“We are committed to building a campaign against U.S. military and economic aid to Israel so that U.S. tax-dollars do not support the [Israeli] abuse of human rights,” SUSTAIN asserts. On federal Tax-Day, SUSTAIN criticizes America’s financial support (with its tax revenues) of Israel. The organization also has taken rhetorical and economic action against the Caterpillar bulldozer company (to protest the use by the Israeli Defense Force of that company’s equipment in the demolition of Palestinian terrorists’ homes); denounced the construction of Israel’s security fence and promoted divestment from Israeli corporations and economic interests.
Two weeks after the 9/11 attacks, SUSTAIN organized a “Global Justice Intifada” in Washington, D.C. to condemn “U.S. imperialism” and demand justice on behalf of “Palestinians resisting Israeli occupation” and “Iraqis fighting genocidal sanctions.”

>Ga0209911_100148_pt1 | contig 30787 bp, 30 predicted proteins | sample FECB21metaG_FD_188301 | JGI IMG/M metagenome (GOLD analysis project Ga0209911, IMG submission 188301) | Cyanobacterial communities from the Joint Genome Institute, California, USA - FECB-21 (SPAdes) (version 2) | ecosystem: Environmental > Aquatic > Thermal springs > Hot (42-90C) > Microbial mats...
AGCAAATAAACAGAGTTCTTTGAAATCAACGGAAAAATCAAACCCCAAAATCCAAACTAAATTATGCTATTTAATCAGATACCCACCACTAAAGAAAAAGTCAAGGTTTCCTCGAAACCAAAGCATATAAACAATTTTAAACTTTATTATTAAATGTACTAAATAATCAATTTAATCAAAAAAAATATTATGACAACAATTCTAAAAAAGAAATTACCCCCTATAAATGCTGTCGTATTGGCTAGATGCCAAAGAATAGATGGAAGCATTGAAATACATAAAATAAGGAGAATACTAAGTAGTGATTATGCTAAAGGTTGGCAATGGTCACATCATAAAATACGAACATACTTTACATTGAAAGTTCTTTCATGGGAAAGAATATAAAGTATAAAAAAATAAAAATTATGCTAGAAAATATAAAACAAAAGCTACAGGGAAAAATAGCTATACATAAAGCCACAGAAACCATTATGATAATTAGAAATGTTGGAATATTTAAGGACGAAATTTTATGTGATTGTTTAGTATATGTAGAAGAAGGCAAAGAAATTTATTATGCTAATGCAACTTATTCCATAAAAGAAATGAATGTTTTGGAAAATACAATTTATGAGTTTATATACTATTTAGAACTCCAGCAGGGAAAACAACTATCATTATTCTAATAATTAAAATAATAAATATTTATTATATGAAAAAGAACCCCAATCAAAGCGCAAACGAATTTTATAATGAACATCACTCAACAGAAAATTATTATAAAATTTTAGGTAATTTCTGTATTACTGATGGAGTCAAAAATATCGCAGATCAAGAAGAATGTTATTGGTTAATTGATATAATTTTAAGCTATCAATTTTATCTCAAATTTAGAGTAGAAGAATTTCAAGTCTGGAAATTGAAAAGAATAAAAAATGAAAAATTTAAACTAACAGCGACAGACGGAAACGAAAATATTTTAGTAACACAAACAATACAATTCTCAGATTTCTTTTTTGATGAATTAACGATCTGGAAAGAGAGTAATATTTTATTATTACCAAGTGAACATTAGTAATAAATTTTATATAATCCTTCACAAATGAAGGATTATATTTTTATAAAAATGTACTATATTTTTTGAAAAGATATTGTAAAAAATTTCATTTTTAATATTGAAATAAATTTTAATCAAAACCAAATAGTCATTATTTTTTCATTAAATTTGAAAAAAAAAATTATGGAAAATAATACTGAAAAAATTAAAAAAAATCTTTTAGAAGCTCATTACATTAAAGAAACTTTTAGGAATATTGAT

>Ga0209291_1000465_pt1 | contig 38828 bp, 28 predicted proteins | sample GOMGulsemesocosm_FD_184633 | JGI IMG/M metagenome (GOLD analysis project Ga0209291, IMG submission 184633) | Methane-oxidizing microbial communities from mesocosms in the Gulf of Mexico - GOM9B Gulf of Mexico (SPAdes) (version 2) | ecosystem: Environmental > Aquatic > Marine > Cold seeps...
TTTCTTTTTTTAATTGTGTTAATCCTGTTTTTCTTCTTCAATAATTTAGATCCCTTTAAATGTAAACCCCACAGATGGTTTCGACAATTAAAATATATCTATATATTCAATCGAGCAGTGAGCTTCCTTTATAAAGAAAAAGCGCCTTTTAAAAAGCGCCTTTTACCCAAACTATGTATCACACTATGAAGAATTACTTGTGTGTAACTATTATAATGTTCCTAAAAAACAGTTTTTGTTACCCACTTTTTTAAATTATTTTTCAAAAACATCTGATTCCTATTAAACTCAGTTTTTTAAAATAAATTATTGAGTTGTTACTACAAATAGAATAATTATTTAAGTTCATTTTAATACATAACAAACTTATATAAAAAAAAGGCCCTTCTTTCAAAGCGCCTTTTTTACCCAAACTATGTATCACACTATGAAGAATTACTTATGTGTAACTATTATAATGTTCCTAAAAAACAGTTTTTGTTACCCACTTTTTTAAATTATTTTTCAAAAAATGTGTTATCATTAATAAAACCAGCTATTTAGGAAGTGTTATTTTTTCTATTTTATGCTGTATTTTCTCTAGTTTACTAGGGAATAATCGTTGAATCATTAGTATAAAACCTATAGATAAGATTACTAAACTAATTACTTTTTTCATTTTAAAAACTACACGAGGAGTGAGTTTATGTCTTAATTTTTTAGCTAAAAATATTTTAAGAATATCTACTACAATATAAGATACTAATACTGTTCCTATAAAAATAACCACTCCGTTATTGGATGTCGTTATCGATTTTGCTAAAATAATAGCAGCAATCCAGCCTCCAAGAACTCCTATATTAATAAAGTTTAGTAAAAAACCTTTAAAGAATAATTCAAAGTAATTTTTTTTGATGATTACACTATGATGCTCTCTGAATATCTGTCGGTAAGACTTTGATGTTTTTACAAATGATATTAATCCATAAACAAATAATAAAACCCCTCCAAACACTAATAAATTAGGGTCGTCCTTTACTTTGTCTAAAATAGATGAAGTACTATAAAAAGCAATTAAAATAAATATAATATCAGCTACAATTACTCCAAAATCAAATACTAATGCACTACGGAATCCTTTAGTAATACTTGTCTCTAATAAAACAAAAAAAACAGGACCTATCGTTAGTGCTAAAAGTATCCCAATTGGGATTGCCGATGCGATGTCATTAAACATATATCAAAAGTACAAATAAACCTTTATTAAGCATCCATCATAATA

Mark Lance, a professor at Georgetown University and a founding member of SUSTAIN, wrote an article in the spring of 2002 titled “Imperialism and Anti-authoritarian Resistance after 9-11: Some Crucial Questions,” in which he expressed his desire to organize “solidarity” groups within the Palestinian territories and Lebanon, while at the same time working with the terrorist organizations Hamas and Hezbollah. These groups, wrote Lance, “must be understood in terms of the role [they play]. Hamas provides the majority of social services to the people of this oppressed and overpopulated strip of land. Brutalized by Israel, and neglected by the PNA [Palestinian National Authority], Hamas has been the only group to take up the slack. Thus, organizing that rejects them out of hand or in all respects is simply impossible. This applies even more to the role of Hezbollah in the south of Lebanon.